Another consideration is the ability to automate storage tiering. Incorporating SSDs can improve performance, but without the ability to dynamically move data to lower storage tiers, unused data remains static on the high-performance drives. This quickly negates the anticipated benefits. Because industry research shows that 70 percent to 80 percent of all data is inactive at any given time, automated tiering helps keep business data online, while removing the need for administrative intervention or data classification software, saving time and money.
By combining thin provisioning with automated tiered storage, users can maximize utilization of SSDs for business-critical applications.
Getting value from SSD
SSD efficacy is based on the ability to increase I/O and utilization, so while the cost per GB may be higher than HDDs, the cost per I/O is far less with flash storage. This reduction is exemplified when looking at usage examples. Some SSD suppliers suggest one SSD can deliver the performance of 30 Fibre Channel drives.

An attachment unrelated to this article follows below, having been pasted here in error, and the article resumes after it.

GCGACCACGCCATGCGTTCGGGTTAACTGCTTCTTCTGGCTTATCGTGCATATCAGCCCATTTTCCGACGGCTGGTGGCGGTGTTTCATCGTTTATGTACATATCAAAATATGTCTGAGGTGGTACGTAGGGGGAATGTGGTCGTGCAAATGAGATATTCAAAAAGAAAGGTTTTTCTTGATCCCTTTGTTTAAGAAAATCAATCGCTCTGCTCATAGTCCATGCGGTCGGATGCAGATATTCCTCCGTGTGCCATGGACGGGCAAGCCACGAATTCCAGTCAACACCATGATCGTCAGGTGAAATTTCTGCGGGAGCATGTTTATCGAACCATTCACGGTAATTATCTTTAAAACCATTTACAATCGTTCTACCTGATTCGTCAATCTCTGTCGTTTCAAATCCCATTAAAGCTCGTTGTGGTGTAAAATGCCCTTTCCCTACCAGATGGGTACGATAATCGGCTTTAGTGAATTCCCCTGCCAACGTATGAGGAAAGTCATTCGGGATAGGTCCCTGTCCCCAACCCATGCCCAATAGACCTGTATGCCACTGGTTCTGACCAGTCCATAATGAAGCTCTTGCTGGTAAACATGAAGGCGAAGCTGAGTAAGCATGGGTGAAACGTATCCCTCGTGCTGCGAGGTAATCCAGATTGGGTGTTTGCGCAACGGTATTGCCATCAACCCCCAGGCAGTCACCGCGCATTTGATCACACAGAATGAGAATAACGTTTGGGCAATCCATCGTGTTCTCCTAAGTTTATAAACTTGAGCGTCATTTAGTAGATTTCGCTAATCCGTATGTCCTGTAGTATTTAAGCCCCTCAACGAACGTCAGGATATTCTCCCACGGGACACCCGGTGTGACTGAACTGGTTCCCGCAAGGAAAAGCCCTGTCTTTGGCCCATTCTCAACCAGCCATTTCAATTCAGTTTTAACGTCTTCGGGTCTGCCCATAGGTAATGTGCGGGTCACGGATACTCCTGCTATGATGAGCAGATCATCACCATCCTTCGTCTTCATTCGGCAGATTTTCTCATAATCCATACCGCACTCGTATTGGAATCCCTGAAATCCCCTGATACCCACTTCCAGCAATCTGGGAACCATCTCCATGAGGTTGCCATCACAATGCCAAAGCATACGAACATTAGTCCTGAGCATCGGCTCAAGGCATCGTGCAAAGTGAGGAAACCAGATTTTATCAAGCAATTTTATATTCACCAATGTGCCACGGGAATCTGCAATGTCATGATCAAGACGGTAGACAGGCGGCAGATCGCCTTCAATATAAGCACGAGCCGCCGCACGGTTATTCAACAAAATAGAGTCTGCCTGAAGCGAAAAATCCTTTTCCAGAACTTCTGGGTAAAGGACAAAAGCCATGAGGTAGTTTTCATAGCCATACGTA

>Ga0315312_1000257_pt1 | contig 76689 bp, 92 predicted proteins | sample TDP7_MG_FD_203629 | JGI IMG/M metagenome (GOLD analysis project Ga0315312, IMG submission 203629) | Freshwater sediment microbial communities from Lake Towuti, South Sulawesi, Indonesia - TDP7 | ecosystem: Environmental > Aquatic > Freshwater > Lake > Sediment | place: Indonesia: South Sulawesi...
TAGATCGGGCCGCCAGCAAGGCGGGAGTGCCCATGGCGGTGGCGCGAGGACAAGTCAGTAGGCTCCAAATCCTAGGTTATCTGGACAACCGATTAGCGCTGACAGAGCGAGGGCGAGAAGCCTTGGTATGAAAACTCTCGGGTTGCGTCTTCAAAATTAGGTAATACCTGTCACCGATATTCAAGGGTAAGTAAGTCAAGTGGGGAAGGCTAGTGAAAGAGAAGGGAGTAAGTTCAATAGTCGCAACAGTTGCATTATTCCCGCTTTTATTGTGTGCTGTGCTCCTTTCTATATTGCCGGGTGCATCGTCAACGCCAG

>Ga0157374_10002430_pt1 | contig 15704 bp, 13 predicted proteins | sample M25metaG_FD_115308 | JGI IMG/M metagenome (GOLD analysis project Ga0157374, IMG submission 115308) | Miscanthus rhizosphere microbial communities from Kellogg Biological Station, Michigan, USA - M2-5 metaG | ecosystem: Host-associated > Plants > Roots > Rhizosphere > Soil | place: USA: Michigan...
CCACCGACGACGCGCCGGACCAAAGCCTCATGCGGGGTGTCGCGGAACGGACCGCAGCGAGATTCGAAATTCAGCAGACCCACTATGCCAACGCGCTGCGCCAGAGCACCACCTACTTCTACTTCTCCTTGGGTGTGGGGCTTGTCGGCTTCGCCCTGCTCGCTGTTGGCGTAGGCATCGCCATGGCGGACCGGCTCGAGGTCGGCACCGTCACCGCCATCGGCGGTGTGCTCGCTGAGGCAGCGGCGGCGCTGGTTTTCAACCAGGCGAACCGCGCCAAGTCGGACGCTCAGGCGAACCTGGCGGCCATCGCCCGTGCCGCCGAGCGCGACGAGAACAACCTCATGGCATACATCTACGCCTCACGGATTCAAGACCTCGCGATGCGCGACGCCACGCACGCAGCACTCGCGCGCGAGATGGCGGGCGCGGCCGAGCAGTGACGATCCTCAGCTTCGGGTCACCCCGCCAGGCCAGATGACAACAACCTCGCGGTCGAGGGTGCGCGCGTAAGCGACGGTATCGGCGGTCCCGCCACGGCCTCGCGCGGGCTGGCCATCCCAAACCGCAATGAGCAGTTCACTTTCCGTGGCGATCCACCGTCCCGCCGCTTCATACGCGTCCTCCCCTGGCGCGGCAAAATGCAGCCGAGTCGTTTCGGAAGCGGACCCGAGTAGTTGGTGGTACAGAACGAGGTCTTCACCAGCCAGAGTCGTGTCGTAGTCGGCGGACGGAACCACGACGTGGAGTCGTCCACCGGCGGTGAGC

While every datacenter may not need to process tens of thousands of IOPS daily, implementing SSD technology helps future-proof your environment and position your company to seamlessly handle growth.
Furthermore, the value of SSDs can be measured at the desktop where the benefits of performance and access are experienced first-hand by users. Providing lower latency can improve the experience of running database queries and processing sales reports, meaning the value of SSD technology can be measured both operationally and in business terms.
Fine is director of product marketing at Compellent.